The Changing Face of Cricket’s Indian Premier League

  • Kolkata Knight Riders have won the 2024 IPL in Chennai
  • Many records were broken in cricket’s blue riband event
  • All eyes shift to West Indies and USA as the T20 World Cup begins
IPL logo on phone
The IPL has shattered records this year as attention now turns to the T20 World Cup. [Image:]

Knight Riders win IPL

After 74 games and 65 days, the 2024 Indian Premier League finally boiled down to a shoot-out between the Kolkata Knight Riders (KKR) and the Rajasthan Royals (RR) in Chennai. As it transpired, what had been a sensational tournament didn’t get the finale it deserved.

KKR’s win over the Royals was not a huge surprise as they started the final as favorite but few expected the margin of victory. After the Royals had been bowled all out for a miserly 113 in 18.3 overs, KKR knocked the runs off in just 10.3 overs for the loss of just two wickets.

It was the biggest winning margin in any IPL final  – a record that sits alongside many others that have been set in this year’s tournament, including the number of sixes.  

been the perfect platform for the world’s best limited-over cricketers

With the T20 World Cup just a matter of weeks away, it provided the perfect platform for the world’s best limited-over cricketers to hone their skills ahead of the sport’s greatest show on Earth – an accolade it has had to wrestle away from the IPL.

If the World Cup generates anything like the excitement  just witnessed in India, it will be a roaring success, but what it won’t do is generate crowds on the same scale. 

The biggest stadium being used in the World Cup is the Kensington Oval in Bridgetown, Barbados, which houses 28,000. This compares to the IPL’s biggest stadium – the  Narendra Modi Stadium in Ahmedabad, which holds 132,000.

At the other end of the scale, the IPL’s smallest stadium is the HPCA Stadium, Dharamsala, which holds 21,200. This is still twice the size of the World Cup’s smallest venue, the Sir Vivian Richards Stadium in Antigua, which has a capacity of 10,000.

Basically, the scale of the IPL, from almost every metric, dwarfs anything else in world cricket, including a T20 World Cup. Its only rival in terms of cricketing grandeur – and for very different reasons – is The Ashes.

Record-breaking IPL

But even by IPL standards, this year’s iteration has been a run-fest of massive proportions. Prior to this season, the highest-ever team score in the competition was set by the Royal Challengers Bengaluru (RCB) in 2013 when they scored 263/5 in their match with Pune Warriors India. But that score has been bettered four times this season.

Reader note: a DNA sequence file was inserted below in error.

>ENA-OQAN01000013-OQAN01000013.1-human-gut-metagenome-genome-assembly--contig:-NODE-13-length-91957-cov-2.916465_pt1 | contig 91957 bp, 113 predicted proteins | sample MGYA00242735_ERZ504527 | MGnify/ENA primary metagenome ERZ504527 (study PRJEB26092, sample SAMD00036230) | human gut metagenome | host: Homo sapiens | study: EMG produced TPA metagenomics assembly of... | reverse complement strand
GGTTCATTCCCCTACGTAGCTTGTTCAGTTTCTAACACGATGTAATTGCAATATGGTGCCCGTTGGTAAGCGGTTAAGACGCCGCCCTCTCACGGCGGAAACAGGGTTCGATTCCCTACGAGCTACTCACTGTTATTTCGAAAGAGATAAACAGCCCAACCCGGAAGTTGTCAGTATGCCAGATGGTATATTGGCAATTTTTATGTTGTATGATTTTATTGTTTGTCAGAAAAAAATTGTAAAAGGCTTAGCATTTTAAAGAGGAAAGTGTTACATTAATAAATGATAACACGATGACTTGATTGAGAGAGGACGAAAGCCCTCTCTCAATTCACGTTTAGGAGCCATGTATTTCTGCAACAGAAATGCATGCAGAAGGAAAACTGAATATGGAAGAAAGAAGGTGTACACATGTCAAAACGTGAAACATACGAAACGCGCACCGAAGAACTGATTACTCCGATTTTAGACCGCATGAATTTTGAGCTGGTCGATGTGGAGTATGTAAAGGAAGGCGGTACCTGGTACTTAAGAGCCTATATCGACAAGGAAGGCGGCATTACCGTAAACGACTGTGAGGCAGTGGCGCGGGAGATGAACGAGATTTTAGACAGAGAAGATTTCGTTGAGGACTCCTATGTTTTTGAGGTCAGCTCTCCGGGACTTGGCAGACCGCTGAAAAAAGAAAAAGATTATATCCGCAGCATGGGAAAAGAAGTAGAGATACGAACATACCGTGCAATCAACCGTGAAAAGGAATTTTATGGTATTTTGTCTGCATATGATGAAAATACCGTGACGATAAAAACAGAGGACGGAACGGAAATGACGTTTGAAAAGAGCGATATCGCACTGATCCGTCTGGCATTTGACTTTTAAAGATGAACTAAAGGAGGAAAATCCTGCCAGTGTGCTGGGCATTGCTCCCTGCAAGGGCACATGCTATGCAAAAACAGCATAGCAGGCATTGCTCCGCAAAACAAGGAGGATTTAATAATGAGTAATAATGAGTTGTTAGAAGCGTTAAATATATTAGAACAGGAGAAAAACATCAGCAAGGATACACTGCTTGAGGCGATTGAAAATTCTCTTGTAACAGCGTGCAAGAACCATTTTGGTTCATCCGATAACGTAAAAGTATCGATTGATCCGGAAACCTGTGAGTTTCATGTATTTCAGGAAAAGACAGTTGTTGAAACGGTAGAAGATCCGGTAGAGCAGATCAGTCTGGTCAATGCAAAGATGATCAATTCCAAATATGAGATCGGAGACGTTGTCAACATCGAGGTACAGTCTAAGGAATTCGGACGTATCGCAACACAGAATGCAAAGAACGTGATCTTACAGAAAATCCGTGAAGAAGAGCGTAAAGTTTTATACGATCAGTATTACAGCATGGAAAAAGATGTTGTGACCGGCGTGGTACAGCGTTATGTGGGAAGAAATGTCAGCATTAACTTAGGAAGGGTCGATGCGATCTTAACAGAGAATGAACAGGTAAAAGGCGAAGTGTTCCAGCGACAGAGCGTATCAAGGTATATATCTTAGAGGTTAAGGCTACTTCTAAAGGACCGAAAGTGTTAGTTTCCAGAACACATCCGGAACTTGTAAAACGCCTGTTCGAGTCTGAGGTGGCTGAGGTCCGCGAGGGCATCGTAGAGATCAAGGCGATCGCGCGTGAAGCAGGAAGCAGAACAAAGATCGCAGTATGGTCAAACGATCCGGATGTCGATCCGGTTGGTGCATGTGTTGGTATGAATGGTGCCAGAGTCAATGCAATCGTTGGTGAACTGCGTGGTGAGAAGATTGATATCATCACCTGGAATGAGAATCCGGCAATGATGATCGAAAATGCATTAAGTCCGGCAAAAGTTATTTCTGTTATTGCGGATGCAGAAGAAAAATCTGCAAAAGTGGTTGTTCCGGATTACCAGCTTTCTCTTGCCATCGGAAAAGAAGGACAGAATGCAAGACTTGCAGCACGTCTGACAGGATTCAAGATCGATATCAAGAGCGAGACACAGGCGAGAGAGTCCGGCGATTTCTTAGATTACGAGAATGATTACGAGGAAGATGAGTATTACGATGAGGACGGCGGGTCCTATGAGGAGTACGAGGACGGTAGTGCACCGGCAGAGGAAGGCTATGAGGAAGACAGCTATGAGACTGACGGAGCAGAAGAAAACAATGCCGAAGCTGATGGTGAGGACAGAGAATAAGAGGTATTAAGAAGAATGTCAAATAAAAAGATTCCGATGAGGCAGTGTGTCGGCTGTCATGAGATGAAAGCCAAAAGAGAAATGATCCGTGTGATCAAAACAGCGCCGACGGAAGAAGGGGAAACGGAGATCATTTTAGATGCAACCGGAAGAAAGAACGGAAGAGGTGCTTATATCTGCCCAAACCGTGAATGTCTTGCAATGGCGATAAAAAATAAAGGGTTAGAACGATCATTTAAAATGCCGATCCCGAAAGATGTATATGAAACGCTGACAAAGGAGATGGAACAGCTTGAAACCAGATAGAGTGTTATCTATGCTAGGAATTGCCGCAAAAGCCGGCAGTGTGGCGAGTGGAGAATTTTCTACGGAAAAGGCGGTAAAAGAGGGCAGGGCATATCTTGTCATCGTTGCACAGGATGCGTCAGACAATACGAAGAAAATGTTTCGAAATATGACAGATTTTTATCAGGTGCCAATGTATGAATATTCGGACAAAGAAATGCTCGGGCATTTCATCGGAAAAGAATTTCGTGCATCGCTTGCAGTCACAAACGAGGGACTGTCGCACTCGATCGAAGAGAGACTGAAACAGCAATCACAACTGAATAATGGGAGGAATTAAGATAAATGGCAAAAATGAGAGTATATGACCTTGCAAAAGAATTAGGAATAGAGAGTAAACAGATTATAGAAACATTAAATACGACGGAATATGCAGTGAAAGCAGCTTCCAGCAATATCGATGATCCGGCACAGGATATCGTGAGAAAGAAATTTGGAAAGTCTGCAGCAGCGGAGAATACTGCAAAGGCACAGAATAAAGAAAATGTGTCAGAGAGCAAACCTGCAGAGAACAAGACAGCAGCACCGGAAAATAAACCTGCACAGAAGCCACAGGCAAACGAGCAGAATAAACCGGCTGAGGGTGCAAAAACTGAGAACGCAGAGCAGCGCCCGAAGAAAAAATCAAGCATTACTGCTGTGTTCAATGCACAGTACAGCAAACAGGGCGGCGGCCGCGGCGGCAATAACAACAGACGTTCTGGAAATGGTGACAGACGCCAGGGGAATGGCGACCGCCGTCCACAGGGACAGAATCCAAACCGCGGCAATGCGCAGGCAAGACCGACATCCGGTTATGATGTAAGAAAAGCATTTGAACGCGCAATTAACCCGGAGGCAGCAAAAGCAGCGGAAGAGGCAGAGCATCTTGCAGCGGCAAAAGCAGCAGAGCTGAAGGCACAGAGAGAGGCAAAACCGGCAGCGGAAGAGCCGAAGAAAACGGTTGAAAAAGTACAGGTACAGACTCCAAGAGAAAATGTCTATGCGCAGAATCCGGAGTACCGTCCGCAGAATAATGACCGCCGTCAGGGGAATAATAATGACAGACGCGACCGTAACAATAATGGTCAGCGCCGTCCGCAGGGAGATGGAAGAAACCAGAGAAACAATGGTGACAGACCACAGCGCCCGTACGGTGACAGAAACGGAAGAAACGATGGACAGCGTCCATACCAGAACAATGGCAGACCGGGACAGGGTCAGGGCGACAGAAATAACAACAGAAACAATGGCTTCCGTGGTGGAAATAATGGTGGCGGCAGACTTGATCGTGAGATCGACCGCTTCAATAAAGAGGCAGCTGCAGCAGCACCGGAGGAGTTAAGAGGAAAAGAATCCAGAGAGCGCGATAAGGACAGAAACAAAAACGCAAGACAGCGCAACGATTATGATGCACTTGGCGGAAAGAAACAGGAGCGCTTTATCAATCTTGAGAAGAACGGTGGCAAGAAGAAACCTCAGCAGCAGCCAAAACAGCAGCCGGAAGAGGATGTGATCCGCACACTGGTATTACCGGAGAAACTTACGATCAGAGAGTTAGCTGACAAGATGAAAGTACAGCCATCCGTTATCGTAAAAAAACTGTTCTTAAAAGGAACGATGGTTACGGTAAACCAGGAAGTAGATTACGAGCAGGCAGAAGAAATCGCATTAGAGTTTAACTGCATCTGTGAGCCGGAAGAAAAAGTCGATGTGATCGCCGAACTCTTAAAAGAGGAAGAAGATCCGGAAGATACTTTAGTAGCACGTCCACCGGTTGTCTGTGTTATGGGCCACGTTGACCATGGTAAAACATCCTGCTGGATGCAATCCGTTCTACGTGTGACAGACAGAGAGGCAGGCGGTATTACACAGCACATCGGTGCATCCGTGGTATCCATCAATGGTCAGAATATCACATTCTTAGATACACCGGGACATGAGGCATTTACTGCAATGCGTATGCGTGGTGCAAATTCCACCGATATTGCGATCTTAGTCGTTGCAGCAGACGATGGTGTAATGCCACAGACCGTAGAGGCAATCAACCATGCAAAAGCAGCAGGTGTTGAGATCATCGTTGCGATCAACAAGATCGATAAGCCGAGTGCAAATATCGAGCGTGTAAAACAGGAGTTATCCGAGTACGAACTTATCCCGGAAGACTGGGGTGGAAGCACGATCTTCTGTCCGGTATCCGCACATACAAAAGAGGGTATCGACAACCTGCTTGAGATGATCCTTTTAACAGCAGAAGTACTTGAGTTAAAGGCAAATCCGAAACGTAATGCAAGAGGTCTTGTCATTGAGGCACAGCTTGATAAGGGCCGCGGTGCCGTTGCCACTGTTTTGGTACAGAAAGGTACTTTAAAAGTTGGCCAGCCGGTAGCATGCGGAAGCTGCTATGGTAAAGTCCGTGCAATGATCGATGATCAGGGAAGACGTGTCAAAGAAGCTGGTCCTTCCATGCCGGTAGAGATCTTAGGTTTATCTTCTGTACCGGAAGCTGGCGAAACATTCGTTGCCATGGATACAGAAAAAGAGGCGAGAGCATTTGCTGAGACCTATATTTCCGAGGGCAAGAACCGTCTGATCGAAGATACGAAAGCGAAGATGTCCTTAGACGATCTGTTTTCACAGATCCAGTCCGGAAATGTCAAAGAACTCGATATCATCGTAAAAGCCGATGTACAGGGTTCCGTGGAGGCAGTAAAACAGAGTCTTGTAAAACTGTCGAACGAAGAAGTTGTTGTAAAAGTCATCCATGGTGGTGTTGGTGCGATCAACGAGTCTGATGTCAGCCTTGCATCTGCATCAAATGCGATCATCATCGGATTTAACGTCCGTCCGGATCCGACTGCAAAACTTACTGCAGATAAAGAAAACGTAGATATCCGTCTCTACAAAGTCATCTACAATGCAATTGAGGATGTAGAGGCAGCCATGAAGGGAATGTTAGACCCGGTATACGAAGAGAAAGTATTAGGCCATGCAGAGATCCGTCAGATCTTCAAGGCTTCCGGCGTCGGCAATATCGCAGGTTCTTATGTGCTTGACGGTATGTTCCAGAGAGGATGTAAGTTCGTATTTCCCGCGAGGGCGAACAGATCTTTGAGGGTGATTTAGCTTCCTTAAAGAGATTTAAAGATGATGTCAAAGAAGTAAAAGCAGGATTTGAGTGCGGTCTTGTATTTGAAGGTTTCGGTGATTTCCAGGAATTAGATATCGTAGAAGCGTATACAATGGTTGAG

The record is now with Sunrisers Hyderabad (SRH) who scored an incredible 287/3 in their game with RCB – a score that a few years ago would have been considered unachievable. For context, that’s 14.35 scored per over or, to put it another way, 2.4 runs per ball!

To use the modern-day vernacular, T20 cricket, and the IPL in particular, has become a slug-fest where almost everything, including the flat pitches, is heavily skewed in favor of the batter.

No losers in the IPL

For some time now, the bigwigs of the IPL have identified that it’s runs that the spectators want to see and in order to fill their massive stadia, the conditions need to be right for lots of runs to be scored – hence the flat batting tracks. But this year, it has gone to a new level.

Some commentators have even gone as far as to say that today’s IPL is becoming more baseball than cricket.

But it’s fun. And almost everyone wins.

eye-watering sums of money

The fans get to see fours and sixes by the bucketload, the volume of which have never been seen before, while the franchise holders and the IPL itself generate the eye-watering sums of money needed to attract the world’s best cricketers.

And they’re not the only winners. The players too earn multimillion-dollar contracts – sums that a few years ago would have been way beyond the reach of professional cricketers. For example, it was reported that Australian fast bowler Mitchell Starc was paid a staggering $2.9m for his three months with KKR.

The only losers in all of this are the cricketing purists. Those who value the importance of four and five-day cricket, a rock-solid forward defensive, and cucumber sandwiches at lunch. And that’s fine. The divergence from the game as it was played 50 years ago is stark and it’s not for some. But for many this is what 21st-century cricket should be all about.

For the record, aside from KKR, the other big IPL winners of 2024 were Virat Kohli (most runs – 741 – at an average of 61.75), Harshal Patel (most wickets – 24 – at an average of 19.87), with Sunil Narine named the tournament’s Most Valuable Player. 

Interestingly, of those three, only Kohli will be appearing in the T20 World Cup. Patel didn’t make the cut when India’s multi-talented squad was narrowed down to its final 15, and Narine announced his retirement from international cricket last November.

T20 World Cup offers different challenge

But for those who will be spending their June in either the Caribbean or the US, what awaits is a very different challenge to the one just experienced in India.

While the crowds will no doubt be just as passionate, as mentioned above, they will be much smaller in number. And while the cricket will be of a high standard, the thrills and spills of the IPL are not guaranteed, with the wickets likely to offer a more even challenge to the speed merchants, the spin bowlers, and the batters.

Favorite to win the title is India, listed as short as +225, while Australia is second favorite at +333. The current holder, England, is listed at +500 (all with Paddy Power).

So, strap in. A festival of cricket awaits. Just don’t expect this one to be an all-in slug-fest.

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